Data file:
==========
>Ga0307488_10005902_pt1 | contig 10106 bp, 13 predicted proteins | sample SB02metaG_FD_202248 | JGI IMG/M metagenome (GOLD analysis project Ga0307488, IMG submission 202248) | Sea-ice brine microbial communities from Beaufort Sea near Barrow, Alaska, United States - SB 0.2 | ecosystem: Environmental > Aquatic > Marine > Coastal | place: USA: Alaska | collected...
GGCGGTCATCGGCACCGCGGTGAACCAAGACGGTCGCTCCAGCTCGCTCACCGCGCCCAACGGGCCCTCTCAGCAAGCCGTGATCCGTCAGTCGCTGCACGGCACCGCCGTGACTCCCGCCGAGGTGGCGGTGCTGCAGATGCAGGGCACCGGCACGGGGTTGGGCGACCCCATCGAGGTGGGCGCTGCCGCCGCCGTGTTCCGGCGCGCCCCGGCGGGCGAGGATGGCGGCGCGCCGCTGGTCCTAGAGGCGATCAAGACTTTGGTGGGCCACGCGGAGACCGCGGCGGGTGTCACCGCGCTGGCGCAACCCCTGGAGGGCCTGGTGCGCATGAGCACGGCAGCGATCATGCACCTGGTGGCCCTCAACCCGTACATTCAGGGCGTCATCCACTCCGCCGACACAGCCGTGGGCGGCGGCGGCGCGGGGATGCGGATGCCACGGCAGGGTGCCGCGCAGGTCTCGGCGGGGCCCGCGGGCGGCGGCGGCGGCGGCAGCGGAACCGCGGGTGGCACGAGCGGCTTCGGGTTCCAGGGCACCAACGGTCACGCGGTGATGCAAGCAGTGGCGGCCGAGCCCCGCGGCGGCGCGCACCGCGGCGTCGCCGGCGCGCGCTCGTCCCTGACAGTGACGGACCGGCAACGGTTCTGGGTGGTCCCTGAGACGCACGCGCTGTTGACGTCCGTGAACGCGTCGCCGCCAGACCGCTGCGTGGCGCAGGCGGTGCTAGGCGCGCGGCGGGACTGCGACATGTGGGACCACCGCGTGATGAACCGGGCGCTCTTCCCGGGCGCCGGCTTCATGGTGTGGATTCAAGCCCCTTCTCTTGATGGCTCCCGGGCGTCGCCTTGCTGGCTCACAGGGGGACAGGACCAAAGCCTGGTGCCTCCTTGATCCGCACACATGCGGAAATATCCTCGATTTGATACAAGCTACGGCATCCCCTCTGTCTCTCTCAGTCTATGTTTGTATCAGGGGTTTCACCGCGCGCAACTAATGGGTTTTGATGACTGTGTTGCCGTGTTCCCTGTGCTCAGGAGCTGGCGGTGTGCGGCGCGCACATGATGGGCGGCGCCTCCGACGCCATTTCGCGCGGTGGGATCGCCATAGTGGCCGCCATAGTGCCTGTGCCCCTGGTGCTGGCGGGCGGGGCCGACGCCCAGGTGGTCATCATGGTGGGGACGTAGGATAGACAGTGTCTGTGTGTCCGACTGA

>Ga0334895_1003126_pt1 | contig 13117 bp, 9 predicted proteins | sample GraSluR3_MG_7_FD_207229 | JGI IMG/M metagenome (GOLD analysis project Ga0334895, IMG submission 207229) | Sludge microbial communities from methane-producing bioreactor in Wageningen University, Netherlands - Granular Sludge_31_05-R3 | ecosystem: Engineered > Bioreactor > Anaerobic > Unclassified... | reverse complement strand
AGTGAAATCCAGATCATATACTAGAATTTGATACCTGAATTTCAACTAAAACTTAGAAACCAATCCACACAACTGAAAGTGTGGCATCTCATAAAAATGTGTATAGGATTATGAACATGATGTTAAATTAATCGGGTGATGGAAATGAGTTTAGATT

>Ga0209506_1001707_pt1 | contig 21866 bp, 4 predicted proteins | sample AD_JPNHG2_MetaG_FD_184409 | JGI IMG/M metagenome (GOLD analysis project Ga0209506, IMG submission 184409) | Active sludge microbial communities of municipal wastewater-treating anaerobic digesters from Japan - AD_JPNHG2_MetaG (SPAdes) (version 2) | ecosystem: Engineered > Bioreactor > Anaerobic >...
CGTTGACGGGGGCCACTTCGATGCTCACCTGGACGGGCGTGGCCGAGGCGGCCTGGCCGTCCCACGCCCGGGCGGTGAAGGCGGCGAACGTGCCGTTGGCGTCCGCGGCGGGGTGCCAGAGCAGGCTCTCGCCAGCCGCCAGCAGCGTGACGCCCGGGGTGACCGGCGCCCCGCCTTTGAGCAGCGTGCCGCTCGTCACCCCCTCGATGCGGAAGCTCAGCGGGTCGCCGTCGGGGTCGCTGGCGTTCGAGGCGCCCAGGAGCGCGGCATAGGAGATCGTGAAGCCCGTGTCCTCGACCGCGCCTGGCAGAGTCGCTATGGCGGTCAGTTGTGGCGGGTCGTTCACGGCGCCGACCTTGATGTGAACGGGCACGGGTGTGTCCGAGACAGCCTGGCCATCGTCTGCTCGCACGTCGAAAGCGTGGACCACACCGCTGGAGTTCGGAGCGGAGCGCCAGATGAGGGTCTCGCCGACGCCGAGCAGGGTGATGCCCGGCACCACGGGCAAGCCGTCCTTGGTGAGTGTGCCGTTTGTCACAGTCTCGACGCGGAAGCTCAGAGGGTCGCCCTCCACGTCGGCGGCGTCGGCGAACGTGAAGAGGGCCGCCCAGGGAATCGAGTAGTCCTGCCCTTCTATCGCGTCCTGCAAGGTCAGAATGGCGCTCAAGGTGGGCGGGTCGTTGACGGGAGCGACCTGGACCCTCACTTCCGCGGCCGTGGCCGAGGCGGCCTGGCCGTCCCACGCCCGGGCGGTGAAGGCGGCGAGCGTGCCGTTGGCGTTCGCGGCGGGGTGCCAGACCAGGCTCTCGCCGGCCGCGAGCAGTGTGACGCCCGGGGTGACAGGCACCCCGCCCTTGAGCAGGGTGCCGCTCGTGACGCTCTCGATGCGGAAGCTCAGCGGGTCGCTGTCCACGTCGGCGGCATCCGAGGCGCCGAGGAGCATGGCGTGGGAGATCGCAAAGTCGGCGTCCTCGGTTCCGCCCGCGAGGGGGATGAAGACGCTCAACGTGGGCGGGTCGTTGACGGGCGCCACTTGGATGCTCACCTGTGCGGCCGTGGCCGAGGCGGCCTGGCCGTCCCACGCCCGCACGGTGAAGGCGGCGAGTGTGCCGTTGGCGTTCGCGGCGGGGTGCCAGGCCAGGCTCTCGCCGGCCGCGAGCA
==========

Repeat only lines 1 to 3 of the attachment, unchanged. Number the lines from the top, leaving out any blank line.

>Ga0307488_10005902_pt1 | contig 10106 bp, 13 predicted proteins | sample SB02metaG_FD_202248 | JGI IMG/M metagenome (GOLD analysis project Ga0307488, IMG submission 202248) | Sea-ice brine microbial communities from Beaufort Sea near Barrow, Alaska, United States - SB 0.2 | ecosystem: Environmental > Aquatic > Marine > Coastal | place: USA: Alaska | collected...
GGCGGTCATCGGCACCGCGGTGAACCAAGACGGTCGCTCCAGCTCGCTCACCGCGCCCAACGGGCCCTCTCAGCAAGCCGTGATCCGTCAGTCGCTGCACGGCACCGCCGTGACTCCCGCCGAGGTGGCGGTGCTGCAGATGCAGGGCACCGGCACGGGGTTGGGCGACCCCATCGAGGTGGGCGCTGCCGCCGCCGTGTTCCGGCGCGCCCCGGCGGGCGAGGATGGCGGCGCGCCGCTGGTCCTAGAGGCGATCAAGACTTTGGTGGGCCACGCGGAGACCGCGGCGGGTGTCACCGCGCTGGCGCAACCCCTGGAGGGCCTGGTGCGCATGAGCACGGCAGCGATCATGCACCTGGTGGCCCTCAACCCGTACATTCAGGGCGTCATCCACTCCGCCGACACAGCCGTGGGCGGCGGCGGCGCGGGGATGCGGATGCCACGGCAGGGTGCCGCGCAGGTCTCGGCGGGGCCCGCGGGCGGCGGCGGCGGCGGCAGCGGAACCGCGGGTGGCACGAGCGGCTTCGGGTTCCAGGGCACCAACGGTCACGCGGTGATGCAAGCAGTGGCGGCCGAGCCCCGCGGCGGCGCGCACCGCGGCGTCGCCGGCGCGCGCTCGTCCCTGACAGTGACGGACCGGCAACGGTTCTGGGTGGTCCCTGAGACGCACGCGCTGTTGACGTCCGTGAACGCGTCGCCGCCAGACCGCTGCGTGGCGCAGGCGGTGCTAGGCGCGCGGCGGGACTGCGACATGTGGGACCACCGCGTGATGAACCGGGCGCTCTTCCCGGGCGCCGGCTTCATGGTGTGGATTCAAGCCCCTTCTCTTGATGGCTCCCGGGCGTCGCCTTGCTGGCTCACAGGGGGACAGGACCAAAGCCTGGTGCCTCCTTGATCCGCACACATGCGGAAATATCCTCGATTTGATACAAGCTACGGCATCCCCTCTGTCTCTCTCAGTCTATGTTTGTATCAGGGGTTTCACCGCGCGCAACTAATGGGTTTTGATGACTGTGTTGCCGTGTTCCCTGTGCTCAGGAGCTGGCGGTGTGCGGCGCGCACATGATGGGCGGCGCCTCCGACGCCATTTCGCGCGGTGGGATCGCCATAGTGGCCGCCATAGTGCCTGTGCCCCTGGTGCTGGCGGGCGGGGCCGACGCCCAGGTGGTCATCATGGTGGGGACGTAGGATAGACAGTGTCTGTGTGTCCGACTGA

>Ga0334895_1003126_pt1 | contig 13117 bp, 9 predicted proteins | sample GraSluR3_MG_7_FD_207229 | JGI IMG/M metagenome (GOLD analysis project Ga0334895, IMG submission 207229) | Sludge microbial communities from methane-producing bioreactor in Wageningen University, Netherlands - Granular Sludge_31_05-R3 | ecosystem: Engineered > Bioreactor > Anaerobic > Unclassified... | reverse complement strand